By launching its first ever oil and gas licensing round, Abu Dhabi has become the latest sovereign entity to dive into the recent upstream exploration spree prompted by a near-$70 a barrel the oil price environment, after Lebanon, the UAE emirate of Ras Al Khaimah, Iraq and Bahrain.
The Abu Dhabi National Oil Company (Adnoc) has found prospects containing ‘multi-million barrels’ of oil and ‘multi-million cubic feet’ of natural gas in six blocks – four onshore and two offshore – based on a P50 estimate of reserves. Abdulmunim Saif al-Kindy, chief of Adnoc’s Upstream Directorate has refuted the notion that only 50 per cent of the reserves in place will be commercially viable to recover, telling MEED, “P50 is just a standard industry term”.
If that holds true, the prospective discovery has the potential to broaden Abu Dhabi’s energy production ambitions, and help Adnoc go way beyond the oil and gas production targets stipulated in its Vision 2030 strategy. Adnoc currently produces 3 million barrels a day of oil and 9.8 billion cubic feet of gas a day.
The bidding round comes at a busy time for the state energy firm, as it works to integrate its units and their operations, adopt cost-efficiency measures, and implement localisation policies. The addition of yet more onshore and offshore blocks to its portfolio will also redouble the value of Adnoc’s efforts to unlock greater value from its upstream assets.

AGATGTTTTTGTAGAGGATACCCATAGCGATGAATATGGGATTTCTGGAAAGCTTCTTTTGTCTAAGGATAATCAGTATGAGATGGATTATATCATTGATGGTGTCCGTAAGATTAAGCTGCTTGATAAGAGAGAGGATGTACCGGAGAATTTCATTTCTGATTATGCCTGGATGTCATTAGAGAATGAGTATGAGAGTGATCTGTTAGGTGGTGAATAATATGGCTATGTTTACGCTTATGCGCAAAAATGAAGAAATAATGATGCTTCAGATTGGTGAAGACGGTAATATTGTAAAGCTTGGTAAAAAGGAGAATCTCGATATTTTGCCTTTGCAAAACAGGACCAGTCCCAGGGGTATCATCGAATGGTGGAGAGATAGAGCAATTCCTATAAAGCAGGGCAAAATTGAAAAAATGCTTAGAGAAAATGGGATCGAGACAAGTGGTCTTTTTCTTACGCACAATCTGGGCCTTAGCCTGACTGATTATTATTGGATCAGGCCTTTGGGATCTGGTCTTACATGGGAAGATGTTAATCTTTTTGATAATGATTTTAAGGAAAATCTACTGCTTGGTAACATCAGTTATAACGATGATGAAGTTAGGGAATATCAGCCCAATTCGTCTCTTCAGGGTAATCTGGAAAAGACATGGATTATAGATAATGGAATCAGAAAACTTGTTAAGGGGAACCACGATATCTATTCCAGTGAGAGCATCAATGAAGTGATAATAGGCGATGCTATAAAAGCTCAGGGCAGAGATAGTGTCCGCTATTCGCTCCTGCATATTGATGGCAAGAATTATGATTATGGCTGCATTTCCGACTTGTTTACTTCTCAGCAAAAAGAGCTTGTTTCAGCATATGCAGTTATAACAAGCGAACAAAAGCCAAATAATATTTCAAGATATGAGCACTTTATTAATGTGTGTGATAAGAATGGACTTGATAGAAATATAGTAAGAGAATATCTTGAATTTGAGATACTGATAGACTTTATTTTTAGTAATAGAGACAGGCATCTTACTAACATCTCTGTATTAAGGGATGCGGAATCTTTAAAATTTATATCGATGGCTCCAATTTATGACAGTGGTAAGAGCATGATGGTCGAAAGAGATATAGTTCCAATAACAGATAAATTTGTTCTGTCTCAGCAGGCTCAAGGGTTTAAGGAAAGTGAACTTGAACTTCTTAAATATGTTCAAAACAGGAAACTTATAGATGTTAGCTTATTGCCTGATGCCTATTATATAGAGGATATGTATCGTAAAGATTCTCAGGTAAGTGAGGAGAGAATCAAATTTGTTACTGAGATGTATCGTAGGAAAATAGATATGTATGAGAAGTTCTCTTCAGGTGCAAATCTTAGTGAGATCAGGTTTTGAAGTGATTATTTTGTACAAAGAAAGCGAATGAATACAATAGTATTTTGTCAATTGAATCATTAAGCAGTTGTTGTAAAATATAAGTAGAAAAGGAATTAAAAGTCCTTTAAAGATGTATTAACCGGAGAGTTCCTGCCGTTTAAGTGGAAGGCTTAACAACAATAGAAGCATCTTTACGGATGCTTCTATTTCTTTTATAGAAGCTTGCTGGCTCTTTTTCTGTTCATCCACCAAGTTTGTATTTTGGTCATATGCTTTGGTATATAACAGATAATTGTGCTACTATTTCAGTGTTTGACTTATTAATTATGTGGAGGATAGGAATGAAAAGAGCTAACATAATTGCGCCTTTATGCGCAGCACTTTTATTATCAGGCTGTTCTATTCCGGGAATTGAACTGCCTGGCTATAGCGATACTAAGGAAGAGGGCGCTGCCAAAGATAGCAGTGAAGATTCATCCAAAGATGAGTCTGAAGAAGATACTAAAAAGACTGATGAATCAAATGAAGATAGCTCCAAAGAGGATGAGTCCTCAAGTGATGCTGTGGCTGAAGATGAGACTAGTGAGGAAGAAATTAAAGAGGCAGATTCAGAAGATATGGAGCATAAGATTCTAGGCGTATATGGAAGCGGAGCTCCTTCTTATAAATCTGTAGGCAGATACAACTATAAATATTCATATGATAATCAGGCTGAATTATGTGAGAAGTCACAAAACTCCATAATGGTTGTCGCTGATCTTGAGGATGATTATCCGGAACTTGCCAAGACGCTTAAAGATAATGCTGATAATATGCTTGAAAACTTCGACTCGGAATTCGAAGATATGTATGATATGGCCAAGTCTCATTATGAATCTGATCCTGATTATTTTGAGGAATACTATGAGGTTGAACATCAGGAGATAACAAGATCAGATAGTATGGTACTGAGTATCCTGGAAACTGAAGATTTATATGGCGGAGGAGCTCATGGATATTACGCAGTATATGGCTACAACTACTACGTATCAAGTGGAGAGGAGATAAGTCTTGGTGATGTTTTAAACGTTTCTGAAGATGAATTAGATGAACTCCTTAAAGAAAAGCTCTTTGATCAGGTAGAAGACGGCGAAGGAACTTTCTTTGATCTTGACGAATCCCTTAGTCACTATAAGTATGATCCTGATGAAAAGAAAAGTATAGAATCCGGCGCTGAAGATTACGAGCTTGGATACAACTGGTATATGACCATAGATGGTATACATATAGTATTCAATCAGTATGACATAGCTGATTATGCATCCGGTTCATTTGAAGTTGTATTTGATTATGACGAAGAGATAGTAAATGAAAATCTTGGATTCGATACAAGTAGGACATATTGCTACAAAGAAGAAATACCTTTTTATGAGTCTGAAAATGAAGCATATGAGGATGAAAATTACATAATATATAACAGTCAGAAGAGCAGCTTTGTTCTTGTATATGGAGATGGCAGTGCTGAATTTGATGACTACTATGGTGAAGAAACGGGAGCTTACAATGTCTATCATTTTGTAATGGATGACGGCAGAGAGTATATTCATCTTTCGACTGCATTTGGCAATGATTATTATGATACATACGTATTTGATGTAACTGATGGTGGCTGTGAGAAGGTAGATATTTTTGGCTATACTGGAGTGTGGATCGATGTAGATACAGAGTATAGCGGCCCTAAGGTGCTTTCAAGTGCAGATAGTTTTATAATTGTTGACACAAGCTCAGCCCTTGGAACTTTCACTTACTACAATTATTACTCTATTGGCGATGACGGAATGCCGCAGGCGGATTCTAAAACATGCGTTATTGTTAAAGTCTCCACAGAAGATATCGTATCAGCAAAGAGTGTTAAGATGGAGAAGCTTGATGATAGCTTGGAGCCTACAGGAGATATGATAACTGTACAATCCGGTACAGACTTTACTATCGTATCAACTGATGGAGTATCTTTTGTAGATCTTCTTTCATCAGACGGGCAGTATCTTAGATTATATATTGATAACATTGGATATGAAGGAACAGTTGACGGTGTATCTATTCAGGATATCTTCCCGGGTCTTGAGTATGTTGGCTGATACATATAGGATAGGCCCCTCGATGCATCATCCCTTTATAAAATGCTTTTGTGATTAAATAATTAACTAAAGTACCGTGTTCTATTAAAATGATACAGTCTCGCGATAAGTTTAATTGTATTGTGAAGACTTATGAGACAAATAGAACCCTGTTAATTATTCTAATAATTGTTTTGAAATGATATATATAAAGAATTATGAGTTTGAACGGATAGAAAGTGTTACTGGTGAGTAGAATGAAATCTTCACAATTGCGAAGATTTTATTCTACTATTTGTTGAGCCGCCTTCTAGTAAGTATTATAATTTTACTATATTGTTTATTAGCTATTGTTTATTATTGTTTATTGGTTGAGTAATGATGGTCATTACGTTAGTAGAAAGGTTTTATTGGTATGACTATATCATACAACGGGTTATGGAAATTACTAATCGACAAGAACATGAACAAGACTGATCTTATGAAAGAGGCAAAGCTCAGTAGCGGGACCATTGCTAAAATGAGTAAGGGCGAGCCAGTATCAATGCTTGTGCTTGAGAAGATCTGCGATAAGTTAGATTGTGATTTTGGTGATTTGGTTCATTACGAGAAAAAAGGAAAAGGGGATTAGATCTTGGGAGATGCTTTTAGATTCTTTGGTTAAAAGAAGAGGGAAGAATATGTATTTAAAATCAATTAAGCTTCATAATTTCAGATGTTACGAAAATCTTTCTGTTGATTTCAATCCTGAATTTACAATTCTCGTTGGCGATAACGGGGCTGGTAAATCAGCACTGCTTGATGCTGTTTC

Adnoc has already split its main offshore concessions into four key oil blocks for the renewal process this year, earning close to $8.3bn from seven international exploration and production companies, according to a calculation by MEED, by awarding them varying operating stakes for 40 years.
However, the critical point about this prospective reserve is that it has the potential to make Abu Dhabi self-sufficient in gas resources. Some of the blocks already have discoveries in place, with some containing ‘significant unconventional resource potential’, according to Adnoc.
Comprehensive studies of the prospects and leads, along with the targeted reservoirs during exploration phase, could lead to Adnoc stepping on considerable recoverable gas reserves. That will in turn help the energy major realise its key 2030 goal to make the gas-short emirate and the UAE less reliant on imports by producing indigenous gas to meet rising industrial, infrastructural and domestic demand.
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